This barn-style self build proves that new homes can be filled with character

blue timber cladding on exterior of barn style self build
(Image credit: Simon Maxwell)

"We never set out to build at all,” self builder and homeowner Tracy Head begins, describing her three bedroom home. “We wanted a barn conversion, but couldn’t find one locally. We saw this Colt bungalow and thought we could make it into a barn-style house.”

Initially the plan was to renovate the Colt house, but a cold winter – and the subsequent discovery of the bungalow’s scant insulation – along with a serious look at the costings, saw Tracy and husband Steve switch plans from renovation to demolition and a self build project.

“It was hard for us to demolish the house. We had a connection to the place and it had a real charm — we loved it,” Tracy says. “It wasn’t an easy decision, but it was the right one. We said that we weren’t allowed to look back and wonder ‘what if we had renovated?’ We just went forward.”

Here, the couple share their self build story and how they created their characterful new home.

1. Designing a barn-style home

Having already spoken to architect Shaun Tanner of Day Tanner about the potential renovation project, Tracy and Steve returned with an idea for a new house: “We told him that we wanted a long, single-room barn with overhanging roofs and lots of glazing facing the garden,” Tracy begins. “It was going to be an oak frame home, but it got tricky with the long span, and we had to come up with a new solution.”

“The decision was made to design a similar looking build, but to drop the oak frame design and use insulated blockwork for the external and internal load-bearing walls,” Colin Buckett, who project managed the build, explains. 

An oak frame roof structure (under which the first floor rooms are tucked) would then sit on top.

2. Renovating a side annexe on site to live in during the build

The Heads moved into the annexe on site while demolishing the old house. The annexe, despite being a tight squeeze for the family of four, proved to be a key element in the build process, acting as a test site for elements – from the colour palette, the windows and doors, through to the flooring, sanitaryware and kitchen – that would later be replicated in the house.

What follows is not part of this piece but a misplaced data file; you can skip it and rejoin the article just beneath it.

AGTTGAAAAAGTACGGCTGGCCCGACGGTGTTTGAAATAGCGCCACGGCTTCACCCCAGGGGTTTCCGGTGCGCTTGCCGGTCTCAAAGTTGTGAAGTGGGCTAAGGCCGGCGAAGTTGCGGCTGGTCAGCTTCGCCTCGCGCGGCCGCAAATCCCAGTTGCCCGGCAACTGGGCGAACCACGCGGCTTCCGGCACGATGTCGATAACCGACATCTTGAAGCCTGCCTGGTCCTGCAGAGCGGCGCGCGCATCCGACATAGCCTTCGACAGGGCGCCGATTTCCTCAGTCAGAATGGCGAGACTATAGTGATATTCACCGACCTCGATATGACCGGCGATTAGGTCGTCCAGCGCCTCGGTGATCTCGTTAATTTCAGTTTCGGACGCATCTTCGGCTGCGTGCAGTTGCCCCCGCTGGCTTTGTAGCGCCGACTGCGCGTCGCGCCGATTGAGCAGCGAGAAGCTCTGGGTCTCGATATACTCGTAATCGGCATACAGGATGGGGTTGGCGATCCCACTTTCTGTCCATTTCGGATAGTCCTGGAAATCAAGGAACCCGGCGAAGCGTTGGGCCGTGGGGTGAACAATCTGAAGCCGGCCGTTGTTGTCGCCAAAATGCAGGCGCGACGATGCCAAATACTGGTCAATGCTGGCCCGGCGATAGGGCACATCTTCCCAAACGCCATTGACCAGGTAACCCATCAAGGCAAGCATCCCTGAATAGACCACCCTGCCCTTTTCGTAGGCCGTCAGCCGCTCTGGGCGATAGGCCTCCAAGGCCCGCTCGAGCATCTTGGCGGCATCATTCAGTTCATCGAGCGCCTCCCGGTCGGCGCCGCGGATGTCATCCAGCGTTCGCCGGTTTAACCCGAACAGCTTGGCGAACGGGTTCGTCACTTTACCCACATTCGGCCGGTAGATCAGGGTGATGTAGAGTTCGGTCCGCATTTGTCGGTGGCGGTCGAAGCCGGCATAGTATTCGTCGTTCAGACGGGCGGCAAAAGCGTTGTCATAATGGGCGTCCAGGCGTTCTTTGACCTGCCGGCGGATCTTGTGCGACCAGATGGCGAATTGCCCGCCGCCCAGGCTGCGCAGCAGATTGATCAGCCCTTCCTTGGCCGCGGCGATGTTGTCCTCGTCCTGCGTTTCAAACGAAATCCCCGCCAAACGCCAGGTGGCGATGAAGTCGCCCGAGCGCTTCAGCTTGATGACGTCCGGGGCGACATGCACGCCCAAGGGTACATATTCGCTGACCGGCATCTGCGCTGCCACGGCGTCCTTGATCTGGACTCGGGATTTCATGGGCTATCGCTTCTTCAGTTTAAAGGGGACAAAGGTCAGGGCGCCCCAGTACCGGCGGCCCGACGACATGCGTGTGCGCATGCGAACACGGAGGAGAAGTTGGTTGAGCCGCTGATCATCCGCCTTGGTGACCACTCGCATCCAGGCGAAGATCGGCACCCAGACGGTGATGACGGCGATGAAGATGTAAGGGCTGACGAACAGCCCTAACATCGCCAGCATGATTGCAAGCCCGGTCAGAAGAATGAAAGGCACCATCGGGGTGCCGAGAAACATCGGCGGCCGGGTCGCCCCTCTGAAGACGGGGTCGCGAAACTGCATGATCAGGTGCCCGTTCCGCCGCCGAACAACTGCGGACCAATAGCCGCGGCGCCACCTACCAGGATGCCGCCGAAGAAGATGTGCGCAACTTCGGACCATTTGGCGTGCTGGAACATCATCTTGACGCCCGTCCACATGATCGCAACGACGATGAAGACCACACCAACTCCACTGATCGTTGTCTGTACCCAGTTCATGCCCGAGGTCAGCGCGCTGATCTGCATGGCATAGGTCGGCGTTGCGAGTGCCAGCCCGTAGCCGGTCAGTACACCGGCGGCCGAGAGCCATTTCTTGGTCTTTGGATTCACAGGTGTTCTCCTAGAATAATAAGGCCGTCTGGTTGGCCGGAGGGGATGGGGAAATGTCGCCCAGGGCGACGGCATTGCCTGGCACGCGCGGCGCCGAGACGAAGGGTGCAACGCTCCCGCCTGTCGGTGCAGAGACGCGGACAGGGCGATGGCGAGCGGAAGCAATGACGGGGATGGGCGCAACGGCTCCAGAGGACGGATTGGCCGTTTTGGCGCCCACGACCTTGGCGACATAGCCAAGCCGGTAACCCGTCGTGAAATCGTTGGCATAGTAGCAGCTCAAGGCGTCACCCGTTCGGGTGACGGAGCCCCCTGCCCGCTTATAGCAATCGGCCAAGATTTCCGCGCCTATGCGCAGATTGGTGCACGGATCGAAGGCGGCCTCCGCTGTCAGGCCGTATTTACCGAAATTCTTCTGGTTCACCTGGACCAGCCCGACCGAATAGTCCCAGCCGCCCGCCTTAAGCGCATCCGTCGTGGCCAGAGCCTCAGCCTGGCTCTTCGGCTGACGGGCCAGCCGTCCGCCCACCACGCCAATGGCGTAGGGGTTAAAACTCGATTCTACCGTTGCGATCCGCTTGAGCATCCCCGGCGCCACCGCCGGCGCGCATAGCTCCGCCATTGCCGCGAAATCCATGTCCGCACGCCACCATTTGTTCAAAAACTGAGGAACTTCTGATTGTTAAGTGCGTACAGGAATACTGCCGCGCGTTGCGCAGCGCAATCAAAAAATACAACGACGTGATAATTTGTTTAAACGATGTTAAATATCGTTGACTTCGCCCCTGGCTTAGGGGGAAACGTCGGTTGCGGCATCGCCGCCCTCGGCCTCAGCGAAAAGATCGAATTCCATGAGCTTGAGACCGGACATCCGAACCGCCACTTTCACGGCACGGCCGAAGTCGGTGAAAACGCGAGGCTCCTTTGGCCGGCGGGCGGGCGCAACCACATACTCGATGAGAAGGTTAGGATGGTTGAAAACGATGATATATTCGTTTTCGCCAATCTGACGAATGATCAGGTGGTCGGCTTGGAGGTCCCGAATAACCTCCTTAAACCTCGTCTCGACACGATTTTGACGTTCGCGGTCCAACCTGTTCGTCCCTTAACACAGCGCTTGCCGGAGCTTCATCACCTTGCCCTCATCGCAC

“We’d fully renovated the annexe before we started the build,” says Tracy. “So a lot of the design choices for the main house were made when we were renovating it. The annexe was the guinea pig.

“Do as much research as possible before the build begins,” she advises. “Once it starts the questions are endless and answers are expected quickly. And don’t let a trade talk you out of an idea just because they haven’t come across it before."

annexe with solar panels and blue cladding

(Image credit: Simon Maxwell)

3. Planning the characterful interior spaces

With the architect instructed to design a shell, interior designer Tracy finished off the scheme. The Heads also handled all the procurement themselves, from the fittings to the bricks, finding bargains all the way through the process — Tracy singles out the doors and stone flooring as two of the best buys. 

The kitchen is deVOL, though Tracy sourced the worktop separately. It sits at one end of the large kitchen/dining/living space that also features bifold doors to the garden, and two log burning stoves — though the primary heat source is underfloor heating.

4. A floorplan that works for the whole family

There’s also a sitting room and study on the ground floor while upstairs is the master suite, two further generously apportioned bedrooms and a family bathroom. “The architect originally wanted us to have an extra bedroom,” Tracy adds. “I think he was thinking of long-term plans and resale, but we decided to have that space as a gallery area because it would let more light into the family area below.”

“Our home works perfectly for us as a family. The large hall never feels cluttered with shoes or sports kit, while the open plan kitchen living space means we can be together but still have our individual space,” she continues.

Tracy puts her contentment with the finished house down to the decisions she made early in the process: “I don’t think there is anything I’d change now,” Tracy laughs “We thought about it all too long and hard when we signed off the design!”

Nick Robbins

Nick was Features Editor and had a particular interest in what homeowners were able to achieve on a tight budget as well as sustainable building methods. He has recently moved on to tackle a Masters degree.